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Gourmet back, in print, but for how long?

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I blogged last April that Gourmet magazine, which Condé Nast shut down in Oct., 2009, might spring back to life, not just as an online publication but even in some newsstand format.

Now, it’s actually happened. “Condé Nast has announced that it will indeed bring back Gourmet in print form,” says this article in the online zine, FishbowlNY.

It’s worth reading between the lines to see if we can infer any lessons to be learned in (a) why print publications die, (b) how they can continue online and (c) if they can actually pull a Lazarus and return to print form after they’re dead.

In my April blog, I wrote that, if Gourmet did return to print, it might do so as an advertiser-driven publication, one that straddled the tenuous border between “straight” journalism and what’s called, in the trade, an “advertorial.” So, I wrote, the new Gourmet “would be ‘Gourmet by Kraft.’ Could we expect to see recipes based on Oscar Mayer bologna, Oreo cookies and Philadelphia Cream Cheese?”

Such information as is available on the new Gourmet is scant, to say the least. What we know from the early reports is that the first issue is called Gourmet Quick Kitchen,

it will be 128 pages long, contain 81 “fast and easy recipes,” and will hit newsstands Sept. 7, at a cost of $11 — which seems pricey for a magazine.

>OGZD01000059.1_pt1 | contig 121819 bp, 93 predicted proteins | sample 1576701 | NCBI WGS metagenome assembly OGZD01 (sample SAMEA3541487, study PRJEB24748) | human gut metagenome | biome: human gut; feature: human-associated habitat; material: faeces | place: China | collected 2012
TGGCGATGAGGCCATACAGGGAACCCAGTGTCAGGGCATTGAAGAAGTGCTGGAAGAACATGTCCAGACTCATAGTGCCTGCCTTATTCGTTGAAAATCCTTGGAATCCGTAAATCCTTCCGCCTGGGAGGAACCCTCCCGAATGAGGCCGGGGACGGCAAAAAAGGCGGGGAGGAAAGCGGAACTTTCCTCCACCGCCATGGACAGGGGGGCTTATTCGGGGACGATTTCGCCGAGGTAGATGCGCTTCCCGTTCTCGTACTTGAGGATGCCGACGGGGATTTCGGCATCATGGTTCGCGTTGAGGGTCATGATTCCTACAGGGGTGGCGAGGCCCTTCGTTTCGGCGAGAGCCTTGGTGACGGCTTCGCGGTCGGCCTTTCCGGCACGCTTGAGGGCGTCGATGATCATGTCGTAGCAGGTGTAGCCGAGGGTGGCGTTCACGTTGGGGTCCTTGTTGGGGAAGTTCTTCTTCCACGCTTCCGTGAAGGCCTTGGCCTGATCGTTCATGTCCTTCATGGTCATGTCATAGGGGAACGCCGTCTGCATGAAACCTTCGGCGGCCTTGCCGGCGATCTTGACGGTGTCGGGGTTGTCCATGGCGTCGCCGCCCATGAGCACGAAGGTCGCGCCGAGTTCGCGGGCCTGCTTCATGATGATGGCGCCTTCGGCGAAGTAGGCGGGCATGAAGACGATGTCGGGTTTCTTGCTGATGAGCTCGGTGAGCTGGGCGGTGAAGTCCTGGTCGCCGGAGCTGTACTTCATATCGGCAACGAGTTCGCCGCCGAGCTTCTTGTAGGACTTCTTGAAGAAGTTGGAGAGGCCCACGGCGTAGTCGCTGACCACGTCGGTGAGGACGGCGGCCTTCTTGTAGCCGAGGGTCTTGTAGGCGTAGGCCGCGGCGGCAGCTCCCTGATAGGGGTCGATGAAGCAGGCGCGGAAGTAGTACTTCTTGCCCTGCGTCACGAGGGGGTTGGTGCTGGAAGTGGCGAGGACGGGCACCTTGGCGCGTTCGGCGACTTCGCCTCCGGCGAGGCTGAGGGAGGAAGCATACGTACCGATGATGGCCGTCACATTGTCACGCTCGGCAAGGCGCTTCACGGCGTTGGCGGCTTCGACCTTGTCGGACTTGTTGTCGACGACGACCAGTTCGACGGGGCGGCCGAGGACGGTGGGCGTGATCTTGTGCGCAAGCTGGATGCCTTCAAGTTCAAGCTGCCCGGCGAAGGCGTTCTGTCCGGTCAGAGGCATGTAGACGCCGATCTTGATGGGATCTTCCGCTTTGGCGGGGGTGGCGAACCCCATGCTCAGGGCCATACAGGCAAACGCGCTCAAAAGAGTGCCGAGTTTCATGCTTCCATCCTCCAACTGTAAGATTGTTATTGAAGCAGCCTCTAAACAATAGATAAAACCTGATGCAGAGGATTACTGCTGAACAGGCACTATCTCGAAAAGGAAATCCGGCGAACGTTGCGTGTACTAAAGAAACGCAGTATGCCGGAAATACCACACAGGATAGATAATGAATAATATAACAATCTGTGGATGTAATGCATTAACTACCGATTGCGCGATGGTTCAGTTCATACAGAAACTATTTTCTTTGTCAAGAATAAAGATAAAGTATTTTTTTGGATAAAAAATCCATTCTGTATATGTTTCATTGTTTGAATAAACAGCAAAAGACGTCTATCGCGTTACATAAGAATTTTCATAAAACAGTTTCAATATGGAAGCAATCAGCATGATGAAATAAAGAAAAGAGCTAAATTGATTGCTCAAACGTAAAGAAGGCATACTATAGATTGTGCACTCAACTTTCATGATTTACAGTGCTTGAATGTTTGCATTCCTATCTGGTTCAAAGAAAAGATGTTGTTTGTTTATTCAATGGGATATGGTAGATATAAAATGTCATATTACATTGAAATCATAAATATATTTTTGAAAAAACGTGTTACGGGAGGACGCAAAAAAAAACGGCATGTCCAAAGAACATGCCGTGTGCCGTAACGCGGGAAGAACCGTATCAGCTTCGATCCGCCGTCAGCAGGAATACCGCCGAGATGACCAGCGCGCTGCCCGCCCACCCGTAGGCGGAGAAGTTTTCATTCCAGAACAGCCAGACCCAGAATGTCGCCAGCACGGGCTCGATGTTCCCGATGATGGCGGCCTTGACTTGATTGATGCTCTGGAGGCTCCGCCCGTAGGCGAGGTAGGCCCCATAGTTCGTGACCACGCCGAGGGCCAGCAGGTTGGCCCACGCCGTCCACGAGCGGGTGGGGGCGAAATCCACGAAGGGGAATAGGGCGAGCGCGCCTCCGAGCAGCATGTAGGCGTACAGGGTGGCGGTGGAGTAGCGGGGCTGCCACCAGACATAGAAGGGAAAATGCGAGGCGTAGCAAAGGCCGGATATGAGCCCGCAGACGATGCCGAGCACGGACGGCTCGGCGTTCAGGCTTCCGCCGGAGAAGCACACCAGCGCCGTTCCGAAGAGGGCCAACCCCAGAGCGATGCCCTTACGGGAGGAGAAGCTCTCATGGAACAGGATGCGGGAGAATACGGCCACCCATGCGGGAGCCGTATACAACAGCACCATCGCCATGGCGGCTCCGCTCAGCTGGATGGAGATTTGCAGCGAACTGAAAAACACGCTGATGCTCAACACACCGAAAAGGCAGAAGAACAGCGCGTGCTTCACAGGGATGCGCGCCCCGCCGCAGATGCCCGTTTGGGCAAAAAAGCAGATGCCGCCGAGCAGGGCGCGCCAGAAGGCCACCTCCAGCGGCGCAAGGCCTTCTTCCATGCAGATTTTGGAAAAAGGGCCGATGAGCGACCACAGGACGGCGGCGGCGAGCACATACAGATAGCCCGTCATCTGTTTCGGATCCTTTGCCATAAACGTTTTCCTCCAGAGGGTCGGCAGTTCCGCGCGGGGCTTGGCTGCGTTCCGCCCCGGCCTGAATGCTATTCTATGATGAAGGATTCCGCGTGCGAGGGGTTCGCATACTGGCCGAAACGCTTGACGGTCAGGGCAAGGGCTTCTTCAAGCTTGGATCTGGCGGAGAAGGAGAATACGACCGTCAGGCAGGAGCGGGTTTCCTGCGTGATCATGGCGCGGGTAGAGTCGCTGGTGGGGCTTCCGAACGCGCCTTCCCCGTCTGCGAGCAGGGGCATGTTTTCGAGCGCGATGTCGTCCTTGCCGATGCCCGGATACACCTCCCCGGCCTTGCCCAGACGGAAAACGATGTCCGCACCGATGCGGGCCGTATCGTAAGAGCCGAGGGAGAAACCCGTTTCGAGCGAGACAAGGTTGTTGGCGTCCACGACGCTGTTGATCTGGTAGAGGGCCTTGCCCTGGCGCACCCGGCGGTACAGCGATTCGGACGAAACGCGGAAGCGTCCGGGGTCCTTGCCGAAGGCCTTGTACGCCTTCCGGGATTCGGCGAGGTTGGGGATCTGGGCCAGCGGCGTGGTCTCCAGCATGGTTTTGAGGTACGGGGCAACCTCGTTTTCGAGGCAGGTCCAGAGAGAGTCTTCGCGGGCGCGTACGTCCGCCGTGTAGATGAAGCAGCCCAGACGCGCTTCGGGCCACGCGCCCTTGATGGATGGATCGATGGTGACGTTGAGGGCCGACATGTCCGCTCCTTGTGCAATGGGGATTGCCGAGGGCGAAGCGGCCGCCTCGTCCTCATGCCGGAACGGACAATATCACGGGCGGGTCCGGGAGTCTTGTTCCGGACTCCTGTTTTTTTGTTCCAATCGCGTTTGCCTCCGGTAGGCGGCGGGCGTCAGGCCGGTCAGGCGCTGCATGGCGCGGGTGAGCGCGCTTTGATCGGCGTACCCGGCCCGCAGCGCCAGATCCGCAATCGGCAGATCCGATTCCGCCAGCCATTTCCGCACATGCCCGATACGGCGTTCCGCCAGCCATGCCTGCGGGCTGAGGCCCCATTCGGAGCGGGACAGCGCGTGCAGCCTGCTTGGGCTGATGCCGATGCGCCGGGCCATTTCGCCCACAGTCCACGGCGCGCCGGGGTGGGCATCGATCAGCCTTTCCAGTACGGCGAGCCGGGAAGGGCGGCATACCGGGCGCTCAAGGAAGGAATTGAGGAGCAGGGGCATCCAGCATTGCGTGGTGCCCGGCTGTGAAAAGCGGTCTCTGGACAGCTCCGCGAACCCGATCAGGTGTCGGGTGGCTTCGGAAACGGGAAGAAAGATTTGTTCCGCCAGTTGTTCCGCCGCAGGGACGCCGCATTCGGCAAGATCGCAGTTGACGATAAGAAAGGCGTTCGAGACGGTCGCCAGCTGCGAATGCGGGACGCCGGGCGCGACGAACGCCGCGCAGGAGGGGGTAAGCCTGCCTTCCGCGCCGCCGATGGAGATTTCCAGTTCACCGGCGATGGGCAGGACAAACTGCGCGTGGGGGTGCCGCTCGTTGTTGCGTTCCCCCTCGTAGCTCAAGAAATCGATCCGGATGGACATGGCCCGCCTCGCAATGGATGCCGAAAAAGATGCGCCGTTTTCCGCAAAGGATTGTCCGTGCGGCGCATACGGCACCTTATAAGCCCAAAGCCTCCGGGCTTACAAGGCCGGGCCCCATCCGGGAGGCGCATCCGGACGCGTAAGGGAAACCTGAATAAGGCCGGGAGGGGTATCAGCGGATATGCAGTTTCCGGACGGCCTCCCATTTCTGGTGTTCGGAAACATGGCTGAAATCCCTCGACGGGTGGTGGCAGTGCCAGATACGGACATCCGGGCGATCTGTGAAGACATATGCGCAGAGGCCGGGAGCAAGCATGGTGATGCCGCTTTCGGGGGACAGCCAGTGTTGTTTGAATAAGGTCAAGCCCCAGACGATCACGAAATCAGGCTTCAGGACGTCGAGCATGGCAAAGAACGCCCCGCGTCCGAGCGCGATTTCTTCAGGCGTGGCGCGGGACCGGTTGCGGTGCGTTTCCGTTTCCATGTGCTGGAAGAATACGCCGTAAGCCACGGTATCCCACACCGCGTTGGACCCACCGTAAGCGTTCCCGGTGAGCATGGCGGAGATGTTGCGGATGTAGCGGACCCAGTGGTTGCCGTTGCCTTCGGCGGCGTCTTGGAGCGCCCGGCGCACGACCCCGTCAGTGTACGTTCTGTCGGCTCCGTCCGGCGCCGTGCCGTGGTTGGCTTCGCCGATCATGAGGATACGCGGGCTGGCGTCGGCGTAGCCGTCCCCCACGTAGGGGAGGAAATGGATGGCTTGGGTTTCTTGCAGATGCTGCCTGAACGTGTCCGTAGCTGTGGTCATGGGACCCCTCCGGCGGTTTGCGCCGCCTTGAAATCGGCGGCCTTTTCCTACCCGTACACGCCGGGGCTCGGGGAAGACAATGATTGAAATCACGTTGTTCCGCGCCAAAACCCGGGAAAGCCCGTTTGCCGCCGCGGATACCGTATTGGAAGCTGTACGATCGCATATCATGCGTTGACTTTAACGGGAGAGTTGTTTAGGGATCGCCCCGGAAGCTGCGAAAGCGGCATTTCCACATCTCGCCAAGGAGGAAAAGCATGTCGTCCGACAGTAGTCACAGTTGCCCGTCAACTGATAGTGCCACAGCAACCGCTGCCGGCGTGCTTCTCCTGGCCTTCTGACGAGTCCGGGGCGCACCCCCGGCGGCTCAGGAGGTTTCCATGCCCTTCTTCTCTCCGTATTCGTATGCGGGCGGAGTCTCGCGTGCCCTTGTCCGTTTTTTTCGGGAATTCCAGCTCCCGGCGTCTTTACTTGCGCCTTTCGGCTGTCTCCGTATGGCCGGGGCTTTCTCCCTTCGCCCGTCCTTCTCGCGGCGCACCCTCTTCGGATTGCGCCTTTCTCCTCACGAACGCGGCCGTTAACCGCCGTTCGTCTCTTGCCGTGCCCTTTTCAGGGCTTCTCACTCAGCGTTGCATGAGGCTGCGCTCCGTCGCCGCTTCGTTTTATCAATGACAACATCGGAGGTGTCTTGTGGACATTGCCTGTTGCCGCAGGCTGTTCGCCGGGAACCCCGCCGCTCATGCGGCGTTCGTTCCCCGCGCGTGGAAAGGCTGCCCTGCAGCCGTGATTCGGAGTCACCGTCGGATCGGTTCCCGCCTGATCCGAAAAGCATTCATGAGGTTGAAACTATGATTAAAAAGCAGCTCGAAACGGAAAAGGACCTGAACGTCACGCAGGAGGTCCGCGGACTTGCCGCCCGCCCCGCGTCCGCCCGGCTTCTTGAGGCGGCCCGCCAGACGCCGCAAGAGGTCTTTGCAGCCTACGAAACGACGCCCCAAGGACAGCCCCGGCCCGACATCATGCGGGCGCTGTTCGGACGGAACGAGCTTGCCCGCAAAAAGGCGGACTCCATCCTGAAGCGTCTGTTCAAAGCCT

But that’s about all Condé Nast has told the world. What we don’t know is whether the magazine really will be advertiser-driven, or whether it will be pure.

We also know, via the New York Times, that all of the recipes in Gourmet Quick Kitchen “were published in Gourmet before its demise,” and the first issue “has no paid advertisements…”. That’s pretty interesting, but before you come to any conclusions, the Times article also said that “future editions might” contain advertisers. You can only conclude that, when the Times reporter was given access to the Condé Nast P.R. person who broke the news, the P.R. person wouldn’t rule out the possibility of future advertising.

Knowing how advertising works, I suspect that potential advertisers are holding off for now, waiting to see if the new magazine actually sells.

What else is part of Condé Nast’s plans for Gourmet? The magazine “will see another iteration on the iPad and other tablets later this year with the launch of Gourmet Live,” reports min online. What is Gourmet Live? Condé Nast’s president and CEO announced it in an online press release last June 22. He called Gourmet Live “an entirely new digital content product” that will offer readers “articles, menus, photos, videos and more,” while bringing “monetization structures new to Condé Nast.” It’s not clear whether Gourmet Live will carry advertising. The company made a YouTube promo for it, but there’s no clue about advertising, or what those new “monetization structures” will be.

So it looks like Condé Nast is taking a multi-platform approach that incorporates print, newsstands, online, social media in all its aspects (there are also a Facebook and Twitter pages), and creating buzz through giving “insider” access to selected media, like the Times. Which is pretty much about all any publisher can do in these uncertain times.

Reaction, by the way, to the new Gourmet by old Gourmet Magazine fans has been less than enthusiastic. Here are some typical reader comments to the Times article: